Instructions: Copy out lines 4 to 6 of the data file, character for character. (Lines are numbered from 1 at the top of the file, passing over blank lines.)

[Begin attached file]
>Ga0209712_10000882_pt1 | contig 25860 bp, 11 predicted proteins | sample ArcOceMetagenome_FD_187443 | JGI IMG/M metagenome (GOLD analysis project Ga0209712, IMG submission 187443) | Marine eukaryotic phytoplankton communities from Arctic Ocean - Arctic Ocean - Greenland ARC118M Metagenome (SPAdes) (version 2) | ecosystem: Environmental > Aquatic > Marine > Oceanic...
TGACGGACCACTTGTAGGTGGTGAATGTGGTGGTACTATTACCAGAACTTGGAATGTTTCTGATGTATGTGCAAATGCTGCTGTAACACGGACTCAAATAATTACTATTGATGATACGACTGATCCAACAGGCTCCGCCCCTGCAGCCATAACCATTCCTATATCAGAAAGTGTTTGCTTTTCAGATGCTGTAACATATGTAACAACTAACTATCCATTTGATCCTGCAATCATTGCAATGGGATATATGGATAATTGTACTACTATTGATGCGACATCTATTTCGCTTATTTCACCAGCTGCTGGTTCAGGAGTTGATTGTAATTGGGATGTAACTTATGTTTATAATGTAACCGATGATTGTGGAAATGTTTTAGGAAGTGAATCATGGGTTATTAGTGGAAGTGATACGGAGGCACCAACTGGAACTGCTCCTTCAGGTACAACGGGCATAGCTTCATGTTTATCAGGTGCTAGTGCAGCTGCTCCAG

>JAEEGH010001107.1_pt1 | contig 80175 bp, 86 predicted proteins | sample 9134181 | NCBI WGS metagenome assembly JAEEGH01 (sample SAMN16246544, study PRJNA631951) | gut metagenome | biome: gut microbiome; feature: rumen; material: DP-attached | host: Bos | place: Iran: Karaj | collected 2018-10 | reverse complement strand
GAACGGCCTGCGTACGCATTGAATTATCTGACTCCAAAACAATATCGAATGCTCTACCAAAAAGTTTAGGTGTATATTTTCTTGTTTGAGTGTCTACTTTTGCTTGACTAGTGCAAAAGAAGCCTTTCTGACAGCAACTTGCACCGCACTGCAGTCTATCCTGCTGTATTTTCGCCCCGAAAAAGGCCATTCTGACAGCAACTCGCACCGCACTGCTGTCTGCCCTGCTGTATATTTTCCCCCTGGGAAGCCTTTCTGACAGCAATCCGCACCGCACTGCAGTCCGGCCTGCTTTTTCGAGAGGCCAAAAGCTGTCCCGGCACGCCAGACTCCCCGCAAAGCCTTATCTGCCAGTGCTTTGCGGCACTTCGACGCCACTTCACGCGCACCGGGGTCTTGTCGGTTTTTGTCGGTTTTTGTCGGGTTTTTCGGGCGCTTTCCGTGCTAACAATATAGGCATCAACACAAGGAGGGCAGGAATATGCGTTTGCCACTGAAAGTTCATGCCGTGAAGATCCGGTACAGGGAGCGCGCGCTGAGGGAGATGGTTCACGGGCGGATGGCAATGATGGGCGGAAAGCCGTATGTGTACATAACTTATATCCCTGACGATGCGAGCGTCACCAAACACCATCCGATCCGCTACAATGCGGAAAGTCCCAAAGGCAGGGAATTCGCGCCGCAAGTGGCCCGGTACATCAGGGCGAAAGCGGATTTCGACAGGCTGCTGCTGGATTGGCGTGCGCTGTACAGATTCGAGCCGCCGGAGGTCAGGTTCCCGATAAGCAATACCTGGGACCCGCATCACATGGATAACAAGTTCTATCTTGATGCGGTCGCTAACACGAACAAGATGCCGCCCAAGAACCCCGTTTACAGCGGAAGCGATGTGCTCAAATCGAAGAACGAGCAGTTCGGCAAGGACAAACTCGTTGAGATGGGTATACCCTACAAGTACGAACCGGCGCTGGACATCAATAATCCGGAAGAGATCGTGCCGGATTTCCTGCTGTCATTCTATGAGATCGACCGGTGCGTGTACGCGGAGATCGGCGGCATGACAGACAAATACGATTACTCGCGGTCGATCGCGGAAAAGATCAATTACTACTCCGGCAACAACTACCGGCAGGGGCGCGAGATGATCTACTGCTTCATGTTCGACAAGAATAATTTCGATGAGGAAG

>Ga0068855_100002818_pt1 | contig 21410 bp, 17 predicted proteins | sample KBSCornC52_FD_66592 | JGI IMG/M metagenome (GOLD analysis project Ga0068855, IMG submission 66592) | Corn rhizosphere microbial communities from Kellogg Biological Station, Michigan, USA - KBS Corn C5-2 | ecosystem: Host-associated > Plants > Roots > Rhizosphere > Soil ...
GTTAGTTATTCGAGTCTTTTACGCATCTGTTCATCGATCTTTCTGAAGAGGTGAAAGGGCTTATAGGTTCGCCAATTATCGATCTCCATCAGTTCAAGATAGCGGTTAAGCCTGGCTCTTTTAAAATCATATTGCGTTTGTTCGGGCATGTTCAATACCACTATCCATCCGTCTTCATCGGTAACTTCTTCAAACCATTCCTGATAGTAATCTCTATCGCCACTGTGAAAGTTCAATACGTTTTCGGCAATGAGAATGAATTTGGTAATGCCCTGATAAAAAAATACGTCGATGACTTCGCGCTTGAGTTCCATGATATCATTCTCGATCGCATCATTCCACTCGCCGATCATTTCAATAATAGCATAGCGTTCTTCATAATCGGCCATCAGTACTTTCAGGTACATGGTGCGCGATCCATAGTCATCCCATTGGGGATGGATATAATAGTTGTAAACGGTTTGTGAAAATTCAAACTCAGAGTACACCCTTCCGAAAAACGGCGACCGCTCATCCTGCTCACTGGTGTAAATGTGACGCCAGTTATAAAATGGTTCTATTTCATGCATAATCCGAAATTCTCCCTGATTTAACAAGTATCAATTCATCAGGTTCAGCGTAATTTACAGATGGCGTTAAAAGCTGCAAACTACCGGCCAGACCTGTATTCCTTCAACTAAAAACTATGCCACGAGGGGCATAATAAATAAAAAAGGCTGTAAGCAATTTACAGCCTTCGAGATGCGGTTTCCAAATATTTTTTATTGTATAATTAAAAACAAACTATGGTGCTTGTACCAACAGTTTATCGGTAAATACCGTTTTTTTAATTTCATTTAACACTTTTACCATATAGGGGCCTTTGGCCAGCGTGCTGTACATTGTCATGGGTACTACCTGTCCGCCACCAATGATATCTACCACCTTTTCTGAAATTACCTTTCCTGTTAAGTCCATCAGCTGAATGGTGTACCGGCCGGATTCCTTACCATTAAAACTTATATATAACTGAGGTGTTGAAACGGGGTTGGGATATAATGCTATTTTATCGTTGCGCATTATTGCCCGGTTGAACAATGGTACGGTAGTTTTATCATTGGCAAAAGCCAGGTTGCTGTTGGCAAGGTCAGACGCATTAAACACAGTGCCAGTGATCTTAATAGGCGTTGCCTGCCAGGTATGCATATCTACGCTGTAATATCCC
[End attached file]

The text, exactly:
GAACGGCCTGCGTACGCATTGAATTATCTGACTCCAAAACAATATCGAATGCTCTACCAAAAAGTTTAGGTGTATATTTTCTTGTTTGAGTGTCTACTTTTGCTTGACTAGTGCAAAAGAAGCCTTTCTGACAGCAACTTGCACCGCACTGCAGTCTATCCTGCTGTATTTTCGCCCCGAAAAAGGCCATTCTGACAGCAACTCGCACCGCACTGCTGTCTGCCCTGCTGTATATTTTCCCCCTGGGAAGCCTTTCTGACAGCAATCCGCACCGCACTGCAGTCCGGCCTGCTTTTTCGAGAGGCCAAAAGCTGTCCCGGCACGCCAGACTCCCCGCAAAGCCTTATCTGCCAGTGCTTTGCGGCACTTCGACGCCACTTCACGCGCACCGGGGTCTTGTCGGTTTTTGTCGGTTTTTGTCGGGTTTTTCGGGCGCTTTCCGTGCTAACAATATAGGCATCAACACAAGGAGGGCAGGAATATGCGTTTGCCACTGAAAGTTCATGCCGTGAAGATCCGGTACAGGGAGCGCGCGCTGAGGGAGATGGTTCACGGGCGGATGGCAATGATGGGCGGAAAGCCGTATGTGTACATAACTTATATCCCTGACGATGCGAGCGTCACCAAACACCATCCGATCCGCTACAATGCGGAAAGTCCCAAAGGCAGGGAATTCGCGCCGCAAGTGGCCCGGTACATCAGGGCGAAAGCGGATTTCGACAGGCTGCTGCTGGATTGGCGTGCGCTGTACAGATTCGAGCCGCCGGAGGTCAGGTTCCCGATAAGCAATACCTGGGACCCGCATCACATGGATAACAAGTTCTATCTTGATGCGGTCGCTAACACGAACAAGATGCCGCCCAAGAACCCCGTTTACAGCGGAAGCGATGTGCTCAAATCGAAGAACGAGCAGTTCGGCAAGGACAAACTCGTTGAGATGGGTATACCCTACAAGTACGAACCGGCGCTGGACATCAATAATCCGGAAGAGATCGTGCCGGATTTCCTGCTGTCATTCTATGAGATCGACCGGTGCGTGTACGCGGAGATCGGCGGCATGACAGACAAATACGATTACTCGCGGTCGATCGCGGAAAAGATCAATTACTACTCCGGCAACAACTACCGGCAGGGGCGCGAGATGATCTACTGCTTCATGTTCGACAAGAATAATTTCGATGAGGAAG

>Ga0068855_100002818_pt1 | contig 21410 bp, 17 predicted proteins | sample KBSCornC52_FD_66592 | JGI IMG/M metagenome (GOLD analysis project Ga0068855, IMG submission 66592) | Corn rhizosphere microbial communities from Kellogg Biological Station, Michigan, USA - KBS Corn C5-2 | ecosystem: Host-associated > Plants > Roots > Rhizosphere > Soil ...
GTTAGTTATTCGAGTCTTTTACGCATCTGTTCATCGATCTTTCTGAAGAGGTGAAAGGGCTTATAGGTTCGCCAATTATCGATCTCCATCAGTTCAAGATAGCGGTTAAGCCTGGCTCTTTTAAAATCATATTGCGTTTGTTCGGGCATGTTCAATACCACTATCCATCCGTCTTCATCGGTAACTTCTTCAAACCATTCCTGATAGTAATCTCTATCGCCACTGTGAAAGTTCAATACGTTTTCGGCAATGAGAATGAATTTGGTAATGCCCTGATAAAAAAATACGTCGATGACTTCGCGCTTGAGTTCCATGATATCATTCTCGATCGCATCATTCCACTCGCCGATCATTTCAATAATAGCATAGCGTTCTTCATAATCGGCCATCAGTACTTTCAGGTACATGGTGCGCGATCCATAGTCATCCCATTGGGGATGGATATAATAGTTGTAAACGGTTTGTGAAAATTCAAACTCAGAGTACACCCTTCCGAAAAACGGCGACCGCTCATCCTGCTCACTGGTGTAAATGTGACGCCAGTTATAAAATGGTTCTATTTCATGCATAATCCGAAATTCTCCCTGATTTAACAAGTATCAATTCATCAGGTTCAGCGTAATTTACAGATGGCGTTAAAAGCTGCAAACTACCGGCCAGACCTGTATTCCTTCAACTAAAAACTATGCCACGAGGGGCATAATAAATAAAAAAGGCTGTAAGCAATTTACAGCCTTCGAGATGCGGTTTCCAAATATTTTTTATTGTATAATTAAAAACAAACTATGGTGCTTGTACCAACAGTTTATCGGTAAATACCGTTTTTTTAATTTCATTTAACACTTTTACCATATAGGGGCCTTTGGCCAGCGTGCTGTACATTGTCATGGGTACTACCTGTCCGCCACCAATGATATCTACCACCTTTTCTGAAATTACCTTTCCTGTTAAGTCCATCAGCTGAATGGTGTACCGGCCGGATTCCTTACCATTAAAACTTATATATAACTGAGGTGTTGAAACGGGGTTGGGATATAATGCTATTTTATCGTTGCGCATTATTGCCCGGTTGAACAATGGTACGGTAGTTTTATCATTGGCAAAAGCCAGGTTGCTGTTGGCAAGGTCAGACGCATTAAACACAGTGCCAGTGATCTTAATAGGCGTTGCCTGCCAGGTATGCATATCTACGCTGTAATATCCC